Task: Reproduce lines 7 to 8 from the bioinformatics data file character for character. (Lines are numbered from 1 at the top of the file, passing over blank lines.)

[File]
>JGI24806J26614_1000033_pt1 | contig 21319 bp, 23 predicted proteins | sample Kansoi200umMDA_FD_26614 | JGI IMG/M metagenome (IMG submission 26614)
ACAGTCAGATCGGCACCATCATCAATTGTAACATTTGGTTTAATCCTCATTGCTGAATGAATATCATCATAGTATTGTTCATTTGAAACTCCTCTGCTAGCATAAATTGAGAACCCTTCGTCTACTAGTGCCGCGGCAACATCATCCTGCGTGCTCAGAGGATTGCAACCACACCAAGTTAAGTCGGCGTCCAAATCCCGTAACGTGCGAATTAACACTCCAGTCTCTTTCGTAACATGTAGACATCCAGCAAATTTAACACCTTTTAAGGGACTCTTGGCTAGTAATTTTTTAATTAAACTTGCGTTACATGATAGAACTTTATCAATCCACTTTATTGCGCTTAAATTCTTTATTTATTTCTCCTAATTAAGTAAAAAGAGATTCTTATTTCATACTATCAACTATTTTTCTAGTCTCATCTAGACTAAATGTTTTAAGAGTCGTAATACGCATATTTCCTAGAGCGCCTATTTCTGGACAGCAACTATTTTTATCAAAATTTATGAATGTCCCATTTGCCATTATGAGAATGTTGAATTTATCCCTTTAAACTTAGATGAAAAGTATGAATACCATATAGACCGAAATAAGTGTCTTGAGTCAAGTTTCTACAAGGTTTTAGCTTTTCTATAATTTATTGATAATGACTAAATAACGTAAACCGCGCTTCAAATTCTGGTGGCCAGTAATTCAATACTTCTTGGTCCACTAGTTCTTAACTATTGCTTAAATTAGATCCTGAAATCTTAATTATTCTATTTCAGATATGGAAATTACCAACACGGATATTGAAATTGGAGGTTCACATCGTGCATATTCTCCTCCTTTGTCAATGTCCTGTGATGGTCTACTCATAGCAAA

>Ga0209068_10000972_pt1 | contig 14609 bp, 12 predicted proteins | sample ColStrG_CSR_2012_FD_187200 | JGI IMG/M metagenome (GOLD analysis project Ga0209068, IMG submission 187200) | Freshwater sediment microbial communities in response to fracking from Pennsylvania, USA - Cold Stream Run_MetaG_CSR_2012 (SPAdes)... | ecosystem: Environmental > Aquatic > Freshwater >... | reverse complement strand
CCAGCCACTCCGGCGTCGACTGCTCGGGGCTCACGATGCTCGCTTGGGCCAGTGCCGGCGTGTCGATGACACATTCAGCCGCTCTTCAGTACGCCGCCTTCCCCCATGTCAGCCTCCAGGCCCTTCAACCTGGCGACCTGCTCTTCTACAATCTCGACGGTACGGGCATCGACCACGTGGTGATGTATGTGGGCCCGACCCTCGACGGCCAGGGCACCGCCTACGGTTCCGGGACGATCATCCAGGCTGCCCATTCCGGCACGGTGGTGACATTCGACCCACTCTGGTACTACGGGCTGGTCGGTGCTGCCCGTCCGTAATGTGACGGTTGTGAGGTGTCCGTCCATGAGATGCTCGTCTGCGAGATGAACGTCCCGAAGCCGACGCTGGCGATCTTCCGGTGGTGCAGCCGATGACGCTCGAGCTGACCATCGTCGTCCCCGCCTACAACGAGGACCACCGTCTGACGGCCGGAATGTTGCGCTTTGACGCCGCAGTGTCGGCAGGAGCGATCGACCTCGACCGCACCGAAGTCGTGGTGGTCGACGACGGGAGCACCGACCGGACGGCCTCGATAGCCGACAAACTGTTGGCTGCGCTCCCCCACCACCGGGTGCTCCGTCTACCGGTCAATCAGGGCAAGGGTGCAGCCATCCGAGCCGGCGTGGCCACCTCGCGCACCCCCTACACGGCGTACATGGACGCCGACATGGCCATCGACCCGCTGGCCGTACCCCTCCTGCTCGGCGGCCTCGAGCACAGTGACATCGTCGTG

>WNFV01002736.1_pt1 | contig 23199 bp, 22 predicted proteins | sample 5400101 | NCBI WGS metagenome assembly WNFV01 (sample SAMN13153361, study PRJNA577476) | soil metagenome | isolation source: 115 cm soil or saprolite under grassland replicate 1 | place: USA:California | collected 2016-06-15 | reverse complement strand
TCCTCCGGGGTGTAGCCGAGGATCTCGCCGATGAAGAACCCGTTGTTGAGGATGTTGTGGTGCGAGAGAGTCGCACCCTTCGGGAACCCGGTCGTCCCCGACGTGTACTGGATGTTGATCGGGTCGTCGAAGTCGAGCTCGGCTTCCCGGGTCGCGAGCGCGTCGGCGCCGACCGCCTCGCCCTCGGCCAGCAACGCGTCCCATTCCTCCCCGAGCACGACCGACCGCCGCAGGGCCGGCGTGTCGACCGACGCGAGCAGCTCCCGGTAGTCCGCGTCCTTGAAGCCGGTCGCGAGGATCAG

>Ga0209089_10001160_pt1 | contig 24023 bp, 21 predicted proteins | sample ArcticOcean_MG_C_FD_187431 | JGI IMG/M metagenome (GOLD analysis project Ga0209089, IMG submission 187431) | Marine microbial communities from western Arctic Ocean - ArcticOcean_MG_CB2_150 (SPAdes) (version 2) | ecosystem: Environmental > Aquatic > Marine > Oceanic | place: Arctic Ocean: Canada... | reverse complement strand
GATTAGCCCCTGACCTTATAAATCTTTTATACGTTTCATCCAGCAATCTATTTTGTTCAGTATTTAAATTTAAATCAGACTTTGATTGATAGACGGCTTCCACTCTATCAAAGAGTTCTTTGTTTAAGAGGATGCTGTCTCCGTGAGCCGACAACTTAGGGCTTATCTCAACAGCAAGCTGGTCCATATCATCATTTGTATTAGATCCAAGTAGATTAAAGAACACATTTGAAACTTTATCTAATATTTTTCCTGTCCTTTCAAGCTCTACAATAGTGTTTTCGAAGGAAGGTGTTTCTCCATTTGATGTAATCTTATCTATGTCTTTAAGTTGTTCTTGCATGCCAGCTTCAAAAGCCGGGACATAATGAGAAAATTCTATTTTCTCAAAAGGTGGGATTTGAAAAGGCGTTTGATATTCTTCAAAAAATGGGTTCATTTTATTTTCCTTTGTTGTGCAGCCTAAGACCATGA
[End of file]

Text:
>Ga0209089_10001160_pt1 | contig 24023 bp, 21 predicted proteins | sample ArcticOcean_MG_C_FD_187431 | JGI IMG/M metagenome (GOLD analysis project Ga0209089, IMG submission 187431) | Marine microbial communities from western Arctic Ocean - ArcticOcean_MG_CB2_150 (SPAdes) (version 2) | ecosystem: Environmental > Aquatic > Marine > Oceanic | place: Arctic Ocean: Canada... | reverse complement strand
GATTAGCCCCTGACCTTATAAATCTTTTATACGTTTCATCCAGCAATCTATTTTGTTCAGTATTTAAATTTAAATCAGACTTTGATTGATAGACGGCTTCCACTCTATCAAAGAGTTCTTTGTTTAAGAGGATGCTGTCTCCGTGAGCCGACAACTTAGGGCTTATCTCAACAGCAAGCTGGTCCATATCATCATTTGTATTAGATCCAAGTAGATTAAAGAACACATTTGAAACTTTATCTAATATTTTTCCTGTCCTTTCAAGCTCTACAATAGTGTTTTCGAAGGAAGGTGTTTCTCCATTTGATGTAATCTTATCTATGTCTTTAAGTTGTTCTTGCATGCCAGCTTCAAAAGCCGGGACATAATGAGAAAATTCTATTTTCTCAAAAGGTGGGATTTGAAAAGGCGTTTGATATTCTTCAAAAAATGGGTTCATTTTATTTTCCTTTGTTGTGCAGCCTAAGACCATGA